• In the first place, what are children even doing in the marketplaces—the agora, the forum—places in the ancient world generally inhabited during the day by adult males?
  • Supposing the children in the marketplaces are in fact working. Well then, what are they doing playing games—playing when they should be working?
  • Or, supposing it’s a day off, when the agora is closed for business. Supposing the community children have indeed gathered to play. Well then, why aren’t all the children dancing to the flute or joining the dirge; why are only some of the kids playing?

Any way we try to look at it, it’s nonsense.

But that’s Jesus’s point.  Nonsense!  This generation, he says, is responding to John the Baptist and Jesus the Messiah in ways that amount to nonsense.

For John came fasting and wearing a camel shirt, and people say he has a demon; whereas Jesus came eating and drinking—generally rejoicing in the coming of the New Kingdom—and people say he’s a glutton and drunkard, a friend of riff-raff.

What nonsense!

Then Jesus says these words: “Yet wisdom is vindicated by her deeds.”

Right here, right after stating that his generation is being nonsensical—or, to use another word, foolish—right after stating that his generation is being foolish, he drives his point home with a stark contrast: wise vs. foolish.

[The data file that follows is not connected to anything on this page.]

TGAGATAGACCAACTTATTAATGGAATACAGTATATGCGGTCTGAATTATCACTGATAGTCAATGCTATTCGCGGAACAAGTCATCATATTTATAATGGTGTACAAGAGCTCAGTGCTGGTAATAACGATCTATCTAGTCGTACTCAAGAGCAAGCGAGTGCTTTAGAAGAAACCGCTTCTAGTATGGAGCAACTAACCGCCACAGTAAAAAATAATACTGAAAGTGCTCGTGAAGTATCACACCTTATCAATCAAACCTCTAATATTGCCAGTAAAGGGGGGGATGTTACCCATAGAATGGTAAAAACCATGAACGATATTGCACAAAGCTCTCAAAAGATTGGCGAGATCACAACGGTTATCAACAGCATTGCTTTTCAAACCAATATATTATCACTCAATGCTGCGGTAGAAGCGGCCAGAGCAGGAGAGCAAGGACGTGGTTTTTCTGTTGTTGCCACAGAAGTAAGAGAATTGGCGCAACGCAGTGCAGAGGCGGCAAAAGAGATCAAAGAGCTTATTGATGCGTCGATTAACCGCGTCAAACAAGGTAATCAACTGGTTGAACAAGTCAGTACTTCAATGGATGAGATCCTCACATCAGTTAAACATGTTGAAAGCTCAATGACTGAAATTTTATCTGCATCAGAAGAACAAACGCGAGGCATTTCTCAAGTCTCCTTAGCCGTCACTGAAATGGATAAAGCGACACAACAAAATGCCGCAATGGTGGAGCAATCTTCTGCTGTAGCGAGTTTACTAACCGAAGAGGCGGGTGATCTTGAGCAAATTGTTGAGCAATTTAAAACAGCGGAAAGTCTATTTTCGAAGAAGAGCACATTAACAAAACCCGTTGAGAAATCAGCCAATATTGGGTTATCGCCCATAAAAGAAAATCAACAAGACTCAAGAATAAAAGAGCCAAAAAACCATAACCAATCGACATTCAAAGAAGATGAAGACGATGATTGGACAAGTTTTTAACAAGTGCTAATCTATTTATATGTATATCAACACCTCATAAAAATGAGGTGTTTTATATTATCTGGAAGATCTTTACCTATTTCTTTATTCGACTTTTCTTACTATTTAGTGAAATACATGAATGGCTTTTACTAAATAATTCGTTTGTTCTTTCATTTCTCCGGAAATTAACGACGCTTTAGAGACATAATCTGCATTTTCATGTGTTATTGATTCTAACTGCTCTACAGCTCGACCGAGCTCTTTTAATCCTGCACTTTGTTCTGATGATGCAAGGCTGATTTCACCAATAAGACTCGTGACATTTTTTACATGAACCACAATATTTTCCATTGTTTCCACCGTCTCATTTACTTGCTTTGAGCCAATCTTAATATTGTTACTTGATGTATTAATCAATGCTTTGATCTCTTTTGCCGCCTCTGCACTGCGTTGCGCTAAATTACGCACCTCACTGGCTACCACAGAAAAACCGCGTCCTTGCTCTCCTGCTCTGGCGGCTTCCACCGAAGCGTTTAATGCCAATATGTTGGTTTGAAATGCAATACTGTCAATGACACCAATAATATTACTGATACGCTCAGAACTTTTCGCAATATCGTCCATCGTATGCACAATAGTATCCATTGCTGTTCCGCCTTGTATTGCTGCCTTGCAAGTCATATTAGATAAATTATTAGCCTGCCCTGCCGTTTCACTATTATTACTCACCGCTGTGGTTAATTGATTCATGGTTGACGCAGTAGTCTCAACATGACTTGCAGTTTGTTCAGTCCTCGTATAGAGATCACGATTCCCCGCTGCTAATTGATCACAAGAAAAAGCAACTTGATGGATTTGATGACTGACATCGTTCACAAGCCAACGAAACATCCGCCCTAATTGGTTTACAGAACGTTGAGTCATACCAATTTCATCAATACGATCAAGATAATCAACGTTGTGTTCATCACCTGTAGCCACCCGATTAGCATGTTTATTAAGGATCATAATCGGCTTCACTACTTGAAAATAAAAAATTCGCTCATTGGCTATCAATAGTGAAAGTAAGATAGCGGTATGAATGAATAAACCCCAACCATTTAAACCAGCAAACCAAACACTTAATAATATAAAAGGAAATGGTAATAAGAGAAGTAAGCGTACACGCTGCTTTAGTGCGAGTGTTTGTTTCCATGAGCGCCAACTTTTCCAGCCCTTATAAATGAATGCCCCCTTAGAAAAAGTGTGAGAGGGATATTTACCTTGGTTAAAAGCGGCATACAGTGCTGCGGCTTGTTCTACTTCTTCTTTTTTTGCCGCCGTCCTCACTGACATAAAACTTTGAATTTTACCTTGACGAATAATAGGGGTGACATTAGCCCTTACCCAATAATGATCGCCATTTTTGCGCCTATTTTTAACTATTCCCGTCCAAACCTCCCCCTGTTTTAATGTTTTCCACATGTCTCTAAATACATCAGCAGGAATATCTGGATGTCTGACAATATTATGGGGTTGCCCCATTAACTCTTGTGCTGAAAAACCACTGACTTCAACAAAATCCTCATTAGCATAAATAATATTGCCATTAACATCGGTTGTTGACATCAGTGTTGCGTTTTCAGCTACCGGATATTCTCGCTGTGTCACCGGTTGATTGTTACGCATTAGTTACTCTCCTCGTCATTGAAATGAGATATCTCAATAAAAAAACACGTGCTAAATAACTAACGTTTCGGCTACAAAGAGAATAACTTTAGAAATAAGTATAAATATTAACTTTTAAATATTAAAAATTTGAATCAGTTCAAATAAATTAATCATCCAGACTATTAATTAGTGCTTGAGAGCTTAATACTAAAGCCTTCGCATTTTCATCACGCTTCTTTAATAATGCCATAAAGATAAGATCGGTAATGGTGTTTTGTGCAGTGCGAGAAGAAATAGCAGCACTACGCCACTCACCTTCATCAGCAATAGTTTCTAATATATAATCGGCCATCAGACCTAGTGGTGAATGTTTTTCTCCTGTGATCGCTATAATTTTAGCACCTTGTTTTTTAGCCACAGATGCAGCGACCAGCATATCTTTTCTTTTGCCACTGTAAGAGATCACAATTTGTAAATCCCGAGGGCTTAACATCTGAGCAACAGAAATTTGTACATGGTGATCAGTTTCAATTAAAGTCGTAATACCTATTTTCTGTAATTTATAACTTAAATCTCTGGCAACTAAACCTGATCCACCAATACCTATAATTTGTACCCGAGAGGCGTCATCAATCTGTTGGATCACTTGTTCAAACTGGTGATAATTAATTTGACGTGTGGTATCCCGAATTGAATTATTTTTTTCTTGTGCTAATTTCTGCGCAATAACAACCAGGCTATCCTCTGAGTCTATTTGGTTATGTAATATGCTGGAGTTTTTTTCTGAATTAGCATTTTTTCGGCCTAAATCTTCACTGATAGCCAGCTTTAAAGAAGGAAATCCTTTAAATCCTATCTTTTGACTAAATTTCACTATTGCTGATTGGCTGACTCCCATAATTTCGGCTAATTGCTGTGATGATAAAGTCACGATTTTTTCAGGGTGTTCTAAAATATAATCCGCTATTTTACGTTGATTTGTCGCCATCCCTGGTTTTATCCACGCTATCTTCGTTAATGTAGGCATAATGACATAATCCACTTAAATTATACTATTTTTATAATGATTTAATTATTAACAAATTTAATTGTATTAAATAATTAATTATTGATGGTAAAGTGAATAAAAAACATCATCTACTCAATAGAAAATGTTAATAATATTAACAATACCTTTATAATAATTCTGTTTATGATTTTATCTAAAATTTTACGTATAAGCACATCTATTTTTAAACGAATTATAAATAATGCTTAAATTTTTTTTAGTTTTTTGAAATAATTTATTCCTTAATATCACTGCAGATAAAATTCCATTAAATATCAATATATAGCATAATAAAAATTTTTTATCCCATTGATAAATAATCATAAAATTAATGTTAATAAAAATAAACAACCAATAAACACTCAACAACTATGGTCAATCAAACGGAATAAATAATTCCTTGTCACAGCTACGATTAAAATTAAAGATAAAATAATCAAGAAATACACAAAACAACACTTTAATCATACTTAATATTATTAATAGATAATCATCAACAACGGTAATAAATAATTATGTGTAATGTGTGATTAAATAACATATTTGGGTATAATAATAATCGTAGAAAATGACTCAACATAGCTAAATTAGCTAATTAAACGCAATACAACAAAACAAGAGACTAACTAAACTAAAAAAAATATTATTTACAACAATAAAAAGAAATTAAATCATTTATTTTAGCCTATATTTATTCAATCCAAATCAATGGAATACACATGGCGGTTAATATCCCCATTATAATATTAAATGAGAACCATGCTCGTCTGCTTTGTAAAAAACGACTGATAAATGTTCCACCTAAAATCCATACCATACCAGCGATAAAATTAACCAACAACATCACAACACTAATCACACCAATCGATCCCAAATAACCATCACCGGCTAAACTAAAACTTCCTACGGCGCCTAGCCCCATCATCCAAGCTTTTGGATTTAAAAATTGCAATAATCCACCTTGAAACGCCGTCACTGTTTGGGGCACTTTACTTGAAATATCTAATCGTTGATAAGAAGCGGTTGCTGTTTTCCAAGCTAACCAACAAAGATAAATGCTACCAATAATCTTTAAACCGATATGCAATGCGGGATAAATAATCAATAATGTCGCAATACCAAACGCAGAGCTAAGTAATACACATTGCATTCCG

You see, his generation—especially the religious leaders of his generation, those men who would have conducted business day after day in the marketplaces—considered themselves wise.

They had studied the Torah since early childhood, working through the ins and outs of Jewish history, memorizing the subtleties and complexities of the law.  They had been schooled in their present cultural context—able to worship their own God in a temple built by that Roman, Herod.  They were looking for a militant savior to free them from Roman domination, a savior they just knew would come.  They knew all these things and more.  They were savvy in the knowledge of how to get around in their world.  They were wise.  And they knew it!

Yet Jesus calls them foolish!

Their wisdom is folly.  Real wisdom—the kind of wisdom shown by people like John the Baptist and Jesus of Nazareth; the kind of wisdom we too can possess—real wisdom will be vindicated by its own deeds.  Or, to put it even more simply: wisdom is as wisdom does.

Today, we are a lot like the “generation” Jesus addresses here.